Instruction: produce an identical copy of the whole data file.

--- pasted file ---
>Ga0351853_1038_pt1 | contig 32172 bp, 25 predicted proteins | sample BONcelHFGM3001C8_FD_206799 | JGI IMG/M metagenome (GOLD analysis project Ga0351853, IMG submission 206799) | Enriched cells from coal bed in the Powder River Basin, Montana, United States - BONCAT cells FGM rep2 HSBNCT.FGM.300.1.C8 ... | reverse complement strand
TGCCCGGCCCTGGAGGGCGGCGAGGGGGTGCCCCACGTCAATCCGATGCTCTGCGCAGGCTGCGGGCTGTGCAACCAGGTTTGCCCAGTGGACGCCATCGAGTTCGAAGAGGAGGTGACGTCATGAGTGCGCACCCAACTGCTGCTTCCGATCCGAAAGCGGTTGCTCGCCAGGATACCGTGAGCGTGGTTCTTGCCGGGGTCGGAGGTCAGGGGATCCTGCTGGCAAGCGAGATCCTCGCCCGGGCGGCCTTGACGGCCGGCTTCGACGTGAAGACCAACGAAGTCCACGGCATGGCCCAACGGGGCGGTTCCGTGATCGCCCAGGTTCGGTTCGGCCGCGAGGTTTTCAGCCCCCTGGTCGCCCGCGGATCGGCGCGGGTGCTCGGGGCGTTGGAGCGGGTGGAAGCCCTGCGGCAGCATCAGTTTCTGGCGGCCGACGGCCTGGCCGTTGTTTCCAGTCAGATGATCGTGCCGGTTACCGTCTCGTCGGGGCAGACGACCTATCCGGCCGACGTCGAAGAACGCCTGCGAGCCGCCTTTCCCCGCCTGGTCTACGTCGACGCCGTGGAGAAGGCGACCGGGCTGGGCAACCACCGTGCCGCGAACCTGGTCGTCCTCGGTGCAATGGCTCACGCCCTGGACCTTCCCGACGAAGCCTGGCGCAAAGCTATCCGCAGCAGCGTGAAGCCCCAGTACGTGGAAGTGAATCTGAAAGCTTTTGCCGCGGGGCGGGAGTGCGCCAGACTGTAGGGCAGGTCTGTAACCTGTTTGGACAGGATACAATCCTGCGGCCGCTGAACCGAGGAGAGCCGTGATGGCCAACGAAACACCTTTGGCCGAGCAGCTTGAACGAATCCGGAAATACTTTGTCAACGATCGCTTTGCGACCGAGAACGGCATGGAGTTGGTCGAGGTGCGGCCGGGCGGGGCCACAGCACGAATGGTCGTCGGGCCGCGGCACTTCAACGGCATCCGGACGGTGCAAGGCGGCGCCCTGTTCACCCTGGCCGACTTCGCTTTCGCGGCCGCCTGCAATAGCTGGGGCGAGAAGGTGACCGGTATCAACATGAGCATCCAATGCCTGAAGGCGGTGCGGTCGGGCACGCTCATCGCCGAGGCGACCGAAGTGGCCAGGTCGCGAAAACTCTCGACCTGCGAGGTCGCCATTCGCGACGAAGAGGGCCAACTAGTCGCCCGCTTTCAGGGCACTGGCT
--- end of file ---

>Ga0351853_1038_pt1 | contig 32172 bp, 25 predicted proteins | sample BONcelHFGM3001C8_FD_206799 | JGI IMG/M metagenome (GOLD analysis project Ga0351853, IMG submission 206799) | Enriched cells from coal bed in the Powder River Basin, Montana, United States - BONCAT cells FGM rep2 HSBNCT.FGM.300.1.C8 ... | reverse complement strand
TGCCCGGCCCTGGAGGGCGGCGAGGGGGTGCCCCACGTCAATCCGATGCTCTGCGCAGGCTGCGGGCTGTGCAACCAGGTTTGCCCAGTGGACGCCATCGAGTTCGAAGAGGAGGTGACGTCATGAGTGCGCACCCAACTGCTGCTTCCGATCCGAAAGCGGTTGCTCGCCAGGATACCGTGAGCGTGGTTCTTGCCGGGGTCGGAGGTCAGGGGATCCTGCTGGCAAGCGAGATCCTCGCCCGGGCGGCCTTGACGGCCGGCTTCGACGTGAAGACCAACGAAGTCCACGGCATGGCCCAACGGGGCGGTTCCGTGATCGCCCAGGTTCGGTTCGGCCGCGAGGTTTTCAGCCCCCTGGTCGCCCGCGGATCGGCGCGGGTGCTCGGGGCGTTGGAGCGGGTGGAAGCCCTGCGGCAGCATCAGTTTCTGGCGGCCGACGGCCTGGCCGTTGTTTCCAGTCAGATGATCGTGCCGGTTACCGTCTCGTCGGGGCAGACGACCTATCCGGCCGACGTCGAAGAACGCCTGCGAGCCGCCTTTCCCCGCCTGGTCTACGTCGACGCCGTGGAGAAGGCGACCGGGCTGGGCAACCACCGTGCCGCGAACCTGGTCGTCCTCGGTGCAATGGCTCACGCCCTGGACCTTCCCGACGAAGCCTGGCGCAAAGCTATCCGCAGCAGCGTGAAGCCCCAGTACGTGGAAGTGAATCTGAAAGCTTTTGCCGCGGGGCGGGAGTGCGCCAGACTGTAGGGCAGGTCTGTAACCTGTTTGGACAGGATACAATCCTGCGGCCGCTGAACCGAGGAGAGCCGTGATGGCCAACGAAACACCTTTGGCCGAGCAGCTTGAACGAATCCGGAAATACTTTGTCAACGATCGCTTTGCGACCGAGAACGGCATGGAGTTGGTCGAGGTGCGGCCGGGCGGGGCCACAGCACGAATGGTCGTCGGGCCGCGGCACTTCAACGGCATCCGGACGGTGCAAGGCGGCGCCCTGTTCACCCTGGCCGACTTCGCTTTCGCGGCCGCCTGCAATAGCTGGGGCGAGAAGGTGACCGGTATCAACATGAGCATCCAATGCCTGAAGGCGGTGCGGTCGGGCACGCTCATCGCCGAGGCGACCGAAGTGGCCAGGTCGCGAAAACTCTCGACCTGCGAGGTCGCCATTCGCGACGAAGAGGGCCAACTAGTCGCCCGCTTTCAGGGCACTGGCT